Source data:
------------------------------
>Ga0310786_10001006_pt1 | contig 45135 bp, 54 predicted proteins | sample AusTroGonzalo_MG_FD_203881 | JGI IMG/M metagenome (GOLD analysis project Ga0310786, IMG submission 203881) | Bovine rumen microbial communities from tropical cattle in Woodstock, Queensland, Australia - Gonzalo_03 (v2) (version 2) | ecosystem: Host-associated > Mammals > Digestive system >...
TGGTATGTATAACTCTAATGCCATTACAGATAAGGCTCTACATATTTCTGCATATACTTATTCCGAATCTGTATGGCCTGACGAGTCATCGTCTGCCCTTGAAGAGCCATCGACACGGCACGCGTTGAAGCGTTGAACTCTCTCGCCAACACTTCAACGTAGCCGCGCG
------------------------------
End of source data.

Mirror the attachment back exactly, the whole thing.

>Ga0310786_10001006_pt1 | contig 45135 bp, 54 predicted proteins | sample AusTroGonzalo_MG_FD_203881 | JGI IMG/M metagenome (GOLD analysis project Ga0310786, IMG submission 203881) | Bovine rumen microbial communities from tropical cattle in Woodstock, Queensland, Australia - Gonzalo_03 (v2) (version 2) | ecosystem: Host-associated > Mammals > Digestive system >...
TGGTATGTATAACTCTAATGCCATTACAGATAAGGCTCTACATATTTCTGCATATACTTATTCCGAATCTGTATGGCCTGACGAGTCATCGTCTGCCCTTGAAGAGCCATCGACACGGCACGCGTTGAAGCGTTGAACTCTCTCGCCAACACTTCAACGTAGCCGCGCG